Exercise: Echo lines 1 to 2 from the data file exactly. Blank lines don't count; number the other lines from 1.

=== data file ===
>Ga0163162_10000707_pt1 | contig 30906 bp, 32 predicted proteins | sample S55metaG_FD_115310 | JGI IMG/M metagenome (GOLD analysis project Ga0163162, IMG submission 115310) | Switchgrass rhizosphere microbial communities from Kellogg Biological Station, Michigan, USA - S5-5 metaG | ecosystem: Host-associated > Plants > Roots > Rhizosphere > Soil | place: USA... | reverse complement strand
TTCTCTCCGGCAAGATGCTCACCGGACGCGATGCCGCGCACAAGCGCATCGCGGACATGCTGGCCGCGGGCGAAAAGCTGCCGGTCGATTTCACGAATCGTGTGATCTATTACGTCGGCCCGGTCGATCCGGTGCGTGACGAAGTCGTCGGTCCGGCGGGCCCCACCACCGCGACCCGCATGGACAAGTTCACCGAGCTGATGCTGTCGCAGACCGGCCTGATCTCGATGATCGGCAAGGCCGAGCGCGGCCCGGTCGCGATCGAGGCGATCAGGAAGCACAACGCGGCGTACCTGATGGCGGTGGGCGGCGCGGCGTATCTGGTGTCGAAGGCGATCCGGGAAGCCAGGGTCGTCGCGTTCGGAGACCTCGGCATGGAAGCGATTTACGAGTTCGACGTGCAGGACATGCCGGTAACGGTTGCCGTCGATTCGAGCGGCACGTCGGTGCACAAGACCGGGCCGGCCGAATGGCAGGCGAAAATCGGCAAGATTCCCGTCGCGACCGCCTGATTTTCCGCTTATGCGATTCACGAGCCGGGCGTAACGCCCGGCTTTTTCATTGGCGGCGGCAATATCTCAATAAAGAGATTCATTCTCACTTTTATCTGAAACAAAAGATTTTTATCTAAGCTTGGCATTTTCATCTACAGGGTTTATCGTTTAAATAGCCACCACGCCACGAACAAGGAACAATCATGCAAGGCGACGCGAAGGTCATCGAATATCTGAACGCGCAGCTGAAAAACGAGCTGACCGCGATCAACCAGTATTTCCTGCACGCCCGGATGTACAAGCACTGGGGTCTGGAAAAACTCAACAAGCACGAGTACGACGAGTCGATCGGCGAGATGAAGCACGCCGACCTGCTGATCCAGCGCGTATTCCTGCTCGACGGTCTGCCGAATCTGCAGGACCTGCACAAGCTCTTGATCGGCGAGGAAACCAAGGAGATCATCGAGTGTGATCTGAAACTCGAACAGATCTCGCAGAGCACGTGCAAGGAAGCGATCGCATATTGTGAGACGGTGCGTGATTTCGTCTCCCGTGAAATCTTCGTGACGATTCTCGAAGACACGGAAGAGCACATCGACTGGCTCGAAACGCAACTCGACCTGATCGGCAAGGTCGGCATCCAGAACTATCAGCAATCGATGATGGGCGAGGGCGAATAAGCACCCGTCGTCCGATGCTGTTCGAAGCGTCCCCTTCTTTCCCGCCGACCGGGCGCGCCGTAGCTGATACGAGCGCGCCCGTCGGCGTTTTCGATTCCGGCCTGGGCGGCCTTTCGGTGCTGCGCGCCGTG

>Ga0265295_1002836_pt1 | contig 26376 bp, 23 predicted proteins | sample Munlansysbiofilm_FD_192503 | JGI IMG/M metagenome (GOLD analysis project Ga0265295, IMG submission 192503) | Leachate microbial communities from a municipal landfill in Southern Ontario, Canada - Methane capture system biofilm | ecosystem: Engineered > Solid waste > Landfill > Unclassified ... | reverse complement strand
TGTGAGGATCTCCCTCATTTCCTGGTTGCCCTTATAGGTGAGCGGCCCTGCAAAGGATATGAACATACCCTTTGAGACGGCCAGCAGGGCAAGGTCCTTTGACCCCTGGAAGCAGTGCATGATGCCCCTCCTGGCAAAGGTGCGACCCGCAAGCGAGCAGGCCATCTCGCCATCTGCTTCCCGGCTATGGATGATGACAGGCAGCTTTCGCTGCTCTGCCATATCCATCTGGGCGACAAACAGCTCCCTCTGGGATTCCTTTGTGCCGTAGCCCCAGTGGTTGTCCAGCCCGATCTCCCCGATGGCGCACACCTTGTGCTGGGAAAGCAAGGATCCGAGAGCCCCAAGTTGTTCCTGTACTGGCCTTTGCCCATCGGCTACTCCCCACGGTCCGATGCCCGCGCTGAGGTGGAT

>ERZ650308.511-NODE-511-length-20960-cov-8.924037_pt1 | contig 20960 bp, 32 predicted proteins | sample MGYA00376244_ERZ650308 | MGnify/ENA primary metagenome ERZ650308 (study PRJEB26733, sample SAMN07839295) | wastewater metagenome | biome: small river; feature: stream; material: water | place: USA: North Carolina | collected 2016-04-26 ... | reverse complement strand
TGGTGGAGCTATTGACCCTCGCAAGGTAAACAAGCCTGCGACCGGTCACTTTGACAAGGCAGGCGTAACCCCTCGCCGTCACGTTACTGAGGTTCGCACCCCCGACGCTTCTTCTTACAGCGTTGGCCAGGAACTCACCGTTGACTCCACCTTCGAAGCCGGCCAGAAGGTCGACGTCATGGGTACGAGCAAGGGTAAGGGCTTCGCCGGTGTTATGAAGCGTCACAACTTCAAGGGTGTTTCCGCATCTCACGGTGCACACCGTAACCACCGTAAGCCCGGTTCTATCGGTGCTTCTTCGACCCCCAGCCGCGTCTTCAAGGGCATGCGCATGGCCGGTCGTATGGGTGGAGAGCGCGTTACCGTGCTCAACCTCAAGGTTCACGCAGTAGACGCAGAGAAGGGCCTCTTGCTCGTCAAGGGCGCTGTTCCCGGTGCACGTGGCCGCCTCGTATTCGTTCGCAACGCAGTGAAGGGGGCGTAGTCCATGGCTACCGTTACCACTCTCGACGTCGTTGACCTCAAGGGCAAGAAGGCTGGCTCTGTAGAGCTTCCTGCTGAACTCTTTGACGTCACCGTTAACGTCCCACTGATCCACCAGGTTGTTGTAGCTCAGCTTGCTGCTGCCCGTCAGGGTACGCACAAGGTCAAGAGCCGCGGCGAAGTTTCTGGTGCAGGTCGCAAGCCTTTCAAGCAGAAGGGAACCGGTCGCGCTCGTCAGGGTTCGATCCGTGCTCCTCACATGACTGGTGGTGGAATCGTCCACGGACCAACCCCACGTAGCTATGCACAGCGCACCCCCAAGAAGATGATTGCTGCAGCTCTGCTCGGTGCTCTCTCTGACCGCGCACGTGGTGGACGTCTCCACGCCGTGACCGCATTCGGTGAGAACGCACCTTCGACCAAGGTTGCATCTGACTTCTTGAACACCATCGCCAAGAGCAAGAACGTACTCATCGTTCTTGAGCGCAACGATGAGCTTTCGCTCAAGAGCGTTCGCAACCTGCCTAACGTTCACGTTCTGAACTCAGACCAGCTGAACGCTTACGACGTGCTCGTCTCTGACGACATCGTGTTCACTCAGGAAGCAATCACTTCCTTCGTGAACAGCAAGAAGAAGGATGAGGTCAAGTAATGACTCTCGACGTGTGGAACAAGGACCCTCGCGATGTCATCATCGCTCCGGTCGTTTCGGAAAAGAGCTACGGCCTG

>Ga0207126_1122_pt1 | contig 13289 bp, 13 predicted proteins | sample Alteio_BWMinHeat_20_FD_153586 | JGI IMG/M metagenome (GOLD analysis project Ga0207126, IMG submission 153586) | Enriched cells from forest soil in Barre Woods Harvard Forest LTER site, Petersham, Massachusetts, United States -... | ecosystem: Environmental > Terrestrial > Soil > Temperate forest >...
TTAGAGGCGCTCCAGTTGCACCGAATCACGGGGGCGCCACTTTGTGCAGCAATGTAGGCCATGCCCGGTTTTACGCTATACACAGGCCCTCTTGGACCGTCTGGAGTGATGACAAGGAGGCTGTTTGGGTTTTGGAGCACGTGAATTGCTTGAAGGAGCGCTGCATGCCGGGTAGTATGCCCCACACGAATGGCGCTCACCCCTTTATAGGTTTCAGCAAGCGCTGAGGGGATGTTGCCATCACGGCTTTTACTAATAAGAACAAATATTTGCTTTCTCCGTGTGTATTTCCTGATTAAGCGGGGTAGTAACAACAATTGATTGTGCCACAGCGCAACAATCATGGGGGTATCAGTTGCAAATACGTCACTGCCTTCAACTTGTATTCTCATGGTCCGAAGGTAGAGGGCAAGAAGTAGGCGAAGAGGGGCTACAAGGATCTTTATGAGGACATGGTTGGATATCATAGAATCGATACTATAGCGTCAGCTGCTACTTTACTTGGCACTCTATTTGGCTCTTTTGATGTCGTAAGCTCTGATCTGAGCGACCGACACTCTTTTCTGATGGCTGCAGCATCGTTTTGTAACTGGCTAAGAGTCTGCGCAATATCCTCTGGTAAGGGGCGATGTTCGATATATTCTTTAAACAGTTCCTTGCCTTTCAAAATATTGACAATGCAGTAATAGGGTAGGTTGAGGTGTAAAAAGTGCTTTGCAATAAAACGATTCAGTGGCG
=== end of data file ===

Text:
>Ga0163162_10000707_pt1 | contig 30906 bp, 32 predicted proteins | sample S55metaG_FD_115310 | JGI IMG/M metagenome (GOLD analysis project Ga0163162, IMG submission 115310) | Switchgrass rhizosphere microbial communities from Kellogg Biological Station, Michigan, USA - S5-5 metaG | ecosystem: Host-associated > Plants > Roots > Rhizosphere > Soil | place: USA... | reverse complement strand
TTCTCTCCGGCAAGATGCTCACCGGACGCGATGCCGCGCACAAGCGCATCGCGGACATGCTGGCCGCGGGCGAAAAGCTGCCGGTCGATTTCACGAATCGTGTGATCTATTACGTCGGCCCGGTCGATCCGGTGCGTGACGAAGTCGTCGGTCCGGCGGGCCCCACCACCGCGACCCGCATGGACAAGTTCACCGAGCTGATGCTGTCGCAGACCGGCCTGATCTCGATGATCGGCAAGGCCGAGCGCGGCCCGGTCGCGATCGAGGCGATCAGGAAGCACAACGCGGCGTACCTGATGGCGGTGGGCGGCGCGGCGTATCTGGTGTCGAAGGCGATCCGGGAAGCCAGGGTCGTCGCGTTCGGAGACCTCGGCATGGAAGCGATTTACGAGTTCGACGTGCAGGACATGCCGGTAACGGTTGCCGTCGATTCGAGCGGCACGTCGGTGCACAAGACCGGGCCGGCCGAATGGCAGGCGAAAATCGGCAAGATTCCCGTCGCGACCGCCTGATTTTCCGCTTATGCGATTCACGAGCCGGGCGTAACGCCCGGCTTTTTCATTGGCGGCGGCAATATCTCAATAAAGAGATTCATTCTCACTTTTATCTGAAACAAAAGATTTTTATCTAAGCTTGGCATTTTCATCTACAGGGTTTATCGTTTAAATAGCCACCACGCCACGAACAAGGAACAATCATGCAAGGCGACGCGAAGGTCATCGAATATCTGAACGCGCAGCTGAAAAACGAGCTGACCGCGATCAACCAGTATTTCCTGCACGCCCGGATGTACAAGCACTGGGGTCTGGAAAAACTCAACAAGCACGAGTACGACGAGTCGATCGGCGAGATGAAGCACGCCGACCTGCTGATCCAGCGCGTATTCCTGCTCGACGGTCTGCCGAATCTGCAGGACCTGCACAAGCTCTTGATCGGCGAGGAAACCAAGGAGATCATCGAGTGTGATCTGAAACTCGAACAGATCTCGCAGAGCACGTGCAAGGAAGCGATCGCATATTGTGAGACGGTGCGTGATTTCGTCTCCCGTGAAATCTTCGTGACGATTCTCGAAGACACGGAAGAGCACATCGACTGGCTCGAAACGCAACTCGACCTGATCGGCAAGGTCGGCATCCAGAACTATCAGCAATCGATGATGGGCGAGGGCGAATAAGCACCCGTCGTCCGATGCTGTTCGAAGCGTCCCCTTCTTTCCCGCCGACCGGGCGCGCCGTAGCTGATACGAGCGCGCCCGTCGGCGTTTTCGATTCCGGCCTGGGCGGCCTTTCGGTGCTGCGCGCCGTG